19th Century

Álvares de Azevedo’s “Epitaph” | Leandro Machado (Trans.)

Translated by Leandro Machado, based in the northern part of Brazil, who originally trained as an architect, and is now a freelance translator who teaches Portuguese as a foreign language. Machado has previously translated some of Álvares de Azevedo’s poetry for this website.

Manuel Antônio Álvares de Azevedo (1831–52), referred to usually as Álvares de Azevedo, was one of Brazil’s most famous Romantic poets. Yet because his works have never been translated into English, Azevedo remains largely unknown to most British and American scholars.

A modern edition of Álvares de Azevedo’s Lira dos Vinte Anos

The son of Manuel de Azevedo and Maria Luísa Azevedo, a wealthy couple living in São Paulo in 1831 and who moved to Rio de Janeiro two years later, in 1844 Álvares began attending the Colégio Pedro II. It was here that Álvares learned to read EnglishFrench, and German, became acquainted with the works of European Romantic poets and novelists. He was particularly drawn to the works of Lord Byron, Shakespeare, Victor Hugo, Chateaubriand, Percy Shelley, Goethe, and Thomas Chatterton.

Machado’s translation of the following poem, titled ‘Epitaph: At My Friend’s Grave: João Baptista da Silva Pereira Júnior’ (Epitáfio: No Túmulo do Meu Amigo João Baptista da Silva Pereira Júnior), is the first time that it has been professionally translated into the English language.

Rio de Janeiro in the nineteenth century

Epitaph: At the Grave of My Friend: João Baptista Da Silva Pereira Júnior

[Epitáfio: No Túmulo do Meu Amigo João Baptista da Silva Pereira Júnior]

Pardon, my Lord, if the tunic of life

I, insane,[1] desecrated it in love!

If to the crown[2] of fragrant dreams

I defoliated the rose flowers myself!

The nectar was corrupted in the impure vase,[3]

The clay of existence was fading in me…[4]

[But] the sun of your glory opened my eyelids,

From the stain of passions, purified me!

[But now] how many dreams in the illusion of life,

How much hope for the future still?[5]

Everything is silent for the eternal night…

And I walk,[6] wandering and alone, in the endless land…

Soul on fire, thirsty for infinity,

In a world of visions the flight launching,[7]

Like the sea wind in the night sky

Amidst[8] the clouds of God I spent sleeping!

Life is night. The sun in veiled in blood:

The discredited generation gropes in the shadow…

Wake up, mortal! For it’s in the tomb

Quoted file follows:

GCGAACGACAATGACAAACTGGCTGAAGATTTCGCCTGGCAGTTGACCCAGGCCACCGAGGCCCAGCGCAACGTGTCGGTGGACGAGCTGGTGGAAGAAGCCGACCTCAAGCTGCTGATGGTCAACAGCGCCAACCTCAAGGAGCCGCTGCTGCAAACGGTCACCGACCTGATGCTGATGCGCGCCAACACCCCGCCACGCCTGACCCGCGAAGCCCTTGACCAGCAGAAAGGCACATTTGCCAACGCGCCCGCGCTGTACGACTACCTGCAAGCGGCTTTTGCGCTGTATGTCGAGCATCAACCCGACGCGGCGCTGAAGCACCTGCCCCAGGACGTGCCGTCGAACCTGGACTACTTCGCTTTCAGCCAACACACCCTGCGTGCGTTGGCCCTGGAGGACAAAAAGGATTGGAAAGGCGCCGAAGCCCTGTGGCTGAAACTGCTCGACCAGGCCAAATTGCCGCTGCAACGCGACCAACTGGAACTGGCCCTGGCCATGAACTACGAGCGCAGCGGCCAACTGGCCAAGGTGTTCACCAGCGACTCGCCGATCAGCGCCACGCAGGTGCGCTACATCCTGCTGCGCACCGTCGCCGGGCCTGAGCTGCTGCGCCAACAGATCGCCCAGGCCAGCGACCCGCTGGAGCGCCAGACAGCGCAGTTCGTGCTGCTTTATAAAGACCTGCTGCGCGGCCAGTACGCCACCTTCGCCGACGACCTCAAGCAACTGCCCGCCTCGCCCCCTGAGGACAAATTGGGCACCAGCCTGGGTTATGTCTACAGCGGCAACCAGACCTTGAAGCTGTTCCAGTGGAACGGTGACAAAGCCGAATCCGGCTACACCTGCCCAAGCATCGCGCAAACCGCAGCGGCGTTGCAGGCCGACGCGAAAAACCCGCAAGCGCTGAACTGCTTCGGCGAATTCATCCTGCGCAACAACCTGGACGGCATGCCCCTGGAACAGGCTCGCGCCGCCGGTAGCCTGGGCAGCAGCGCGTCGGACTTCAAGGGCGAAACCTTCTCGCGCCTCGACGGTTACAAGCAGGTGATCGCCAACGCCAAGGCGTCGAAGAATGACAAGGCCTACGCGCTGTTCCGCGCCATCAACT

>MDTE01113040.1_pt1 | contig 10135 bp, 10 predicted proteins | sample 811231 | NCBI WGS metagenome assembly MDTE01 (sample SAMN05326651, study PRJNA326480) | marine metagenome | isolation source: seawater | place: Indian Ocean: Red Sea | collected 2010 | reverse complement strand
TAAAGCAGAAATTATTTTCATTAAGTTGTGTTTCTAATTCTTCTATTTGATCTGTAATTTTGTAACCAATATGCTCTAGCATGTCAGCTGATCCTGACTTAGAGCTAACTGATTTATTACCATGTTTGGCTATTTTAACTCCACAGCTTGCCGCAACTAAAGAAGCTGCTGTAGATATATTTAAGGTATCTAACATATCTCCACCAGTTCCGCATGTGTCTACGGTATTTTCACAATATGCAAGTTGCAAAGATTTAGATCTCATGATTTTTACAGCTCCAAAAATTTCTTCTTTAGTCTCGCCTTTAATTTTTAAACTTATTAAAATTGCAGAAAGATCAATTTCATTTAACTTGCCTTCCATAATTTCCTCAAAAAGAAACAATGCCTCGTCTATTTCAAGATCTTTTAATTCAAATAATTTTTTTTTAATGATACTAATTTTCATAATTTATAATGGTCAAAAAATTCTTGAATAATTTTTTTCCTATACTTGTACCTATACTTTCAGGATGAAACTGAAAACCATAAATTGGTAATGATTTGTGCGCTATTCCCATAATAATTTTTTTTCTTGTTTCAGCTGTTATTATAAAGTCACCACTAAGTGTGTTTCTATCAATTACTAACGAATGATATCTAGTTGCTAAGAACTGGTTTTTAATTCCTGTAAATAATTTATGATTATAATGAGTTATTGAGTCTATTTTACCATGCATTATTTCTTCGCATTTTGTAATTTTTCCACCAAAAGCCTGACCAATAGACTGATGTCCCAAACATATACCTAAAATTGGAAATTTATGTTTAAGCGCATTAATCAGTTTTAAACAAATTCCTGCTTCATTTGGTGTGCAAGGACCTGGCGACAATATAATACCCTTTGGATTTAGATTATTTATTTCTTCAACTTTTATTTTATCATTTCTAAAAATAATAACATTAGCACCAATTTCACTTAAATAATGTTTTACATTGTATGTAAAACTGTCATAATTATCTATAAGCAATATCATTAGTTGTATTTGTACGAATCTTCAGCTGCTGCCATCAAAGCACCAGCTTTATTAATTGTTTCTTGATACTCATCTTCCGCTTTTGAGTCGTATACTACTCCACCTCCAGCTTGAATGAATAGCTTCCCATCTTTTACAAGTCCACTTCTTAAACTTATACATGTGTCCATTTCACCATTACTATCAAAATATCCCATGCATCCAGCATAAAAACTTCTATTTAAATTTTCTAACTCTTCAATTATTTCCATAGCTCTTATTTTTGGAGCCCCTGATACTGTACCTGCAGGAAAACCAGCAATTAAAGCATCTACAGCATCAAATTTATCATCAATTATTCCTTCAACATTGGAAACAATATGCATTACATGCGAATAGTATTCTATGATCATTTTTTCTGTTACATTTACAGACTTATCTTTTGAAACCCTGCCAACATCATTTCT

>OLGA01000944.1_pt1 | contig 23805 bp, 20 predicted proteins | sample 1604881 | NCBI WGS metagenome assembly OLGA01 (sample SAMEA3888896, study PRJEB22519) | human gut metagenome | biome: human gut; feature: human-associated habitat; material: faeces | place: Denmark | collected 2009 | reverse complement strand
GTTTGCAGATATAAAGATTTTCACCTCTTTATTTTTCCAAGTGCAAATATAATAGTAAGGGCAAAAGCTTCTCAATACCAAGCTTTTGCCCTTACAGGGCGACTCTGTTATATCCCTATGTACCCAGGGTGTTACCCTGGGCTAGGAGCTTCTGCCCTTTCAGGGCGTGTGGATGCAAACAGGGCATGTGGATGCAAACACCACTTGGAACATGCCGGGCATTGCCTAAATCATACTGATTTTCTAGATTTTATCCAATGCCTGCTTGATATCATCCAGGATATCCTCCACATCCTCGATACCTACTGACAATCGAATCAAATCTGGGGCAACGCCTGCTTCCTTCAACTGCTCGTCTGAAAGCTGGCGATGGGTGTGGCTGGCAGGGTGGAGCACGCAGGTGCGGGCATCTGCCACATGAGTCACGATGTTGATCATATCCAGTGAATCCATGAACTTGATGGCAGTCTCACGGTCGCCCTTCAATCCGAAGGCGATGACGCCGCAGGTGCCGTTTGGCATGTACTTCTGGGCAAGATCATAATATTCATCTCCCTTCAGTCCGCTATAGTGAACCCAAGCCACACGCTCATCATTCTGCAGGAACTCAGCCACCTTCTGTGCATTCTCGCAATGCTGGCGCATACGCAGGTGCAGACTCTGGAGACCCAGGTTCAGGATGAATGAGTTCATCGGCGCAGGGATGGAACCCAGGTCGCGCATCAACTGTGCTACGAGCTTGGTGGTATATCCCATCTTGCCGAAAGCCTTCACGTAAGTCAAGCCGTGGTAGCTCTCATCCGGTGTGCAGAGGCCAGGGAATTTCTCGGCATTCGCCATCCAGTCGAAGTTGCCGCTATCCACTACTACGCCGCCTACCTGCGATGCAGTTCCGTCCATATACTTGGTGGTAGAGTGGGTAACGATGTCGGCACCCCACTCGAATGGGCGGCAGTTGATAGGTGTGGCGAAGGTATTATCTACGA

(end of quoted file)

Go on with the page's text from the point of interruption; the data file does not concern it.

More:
That the human butterfly[9] awakens to life!

[There] when death is broken by the train,[10]

Of the chest’s awesome cries which fly,

And the divine note that breaks the fibres[11]

In the angelic dulías echoes!

[1] I changed the translator’s word order slightly here. Original translation was ‘Insane, I desecrated…’ (SB)

[2] In the original text, Azevedo writes “c’roa“, using an apostrophe in the word “coroa” (crown) in order to indicate the suppression of a vowel in the verses, due to metric requirements. This case occurs frequently among Portuguese poets.

[3] I changed the translator’s word order here: Original translation was ‘In the impure vase the nectar was corrupted…’ (SB)

[4][4] A slight amendment to the Machado’s translation here: It looks to me as though Azevedo is talking about a time before he met his friend. That is to say that his life, his ‘nectar’ was fading and corrupt until the glory of his friend opened his eyelids.

[5] Punctuation changed from the original here. Azevedo seems to be switching back and forth between remembering when his friend was alive and when he had passed away. The previous stanza’s final two lines tell of how Azevedo’s eyes were opened when he met his friend. In the next verse he comes crashing back down to the present. Hence the interpolation of ‘But now…’ (SB).

[6] The literal translation of the passage “E eu vago errante” would be “And I wander wandering”, in order to avoid repeating words, I chose to replace the verb “vagar” (to wander) with “caminhar” (to walk), preserving meaning.

[7]Abrir vôo” is a portuguese expression for launching flights.

[8] Slight alteration to translator’s original word choice from ‘among’ to ‘amidst’ (SB).

[9] Slight alteration to translator’s original word choice from ‘larva’ to ‘butterfly’. The poet is clearly talking about a divine change in the bodily condition that occurs in the (cocoon) of the darkened tomb, when humans again ‘awaken to life’ (SB).

[10] The first two lines of this stanza have been amended because it is clear that he is still talking about the body of his friend in the tomb and how cries from the chest will resound with a divine note that breaks the fibres (as Machado says, this is a common phrase that Azevedo uses). I think that Azevedo’s original Portuguese needed further clarification in English (SB).

[11] The expression “break the fibers” (romper as fibras) is commonly used by Azevedo in his poems to talk about the moment of death.

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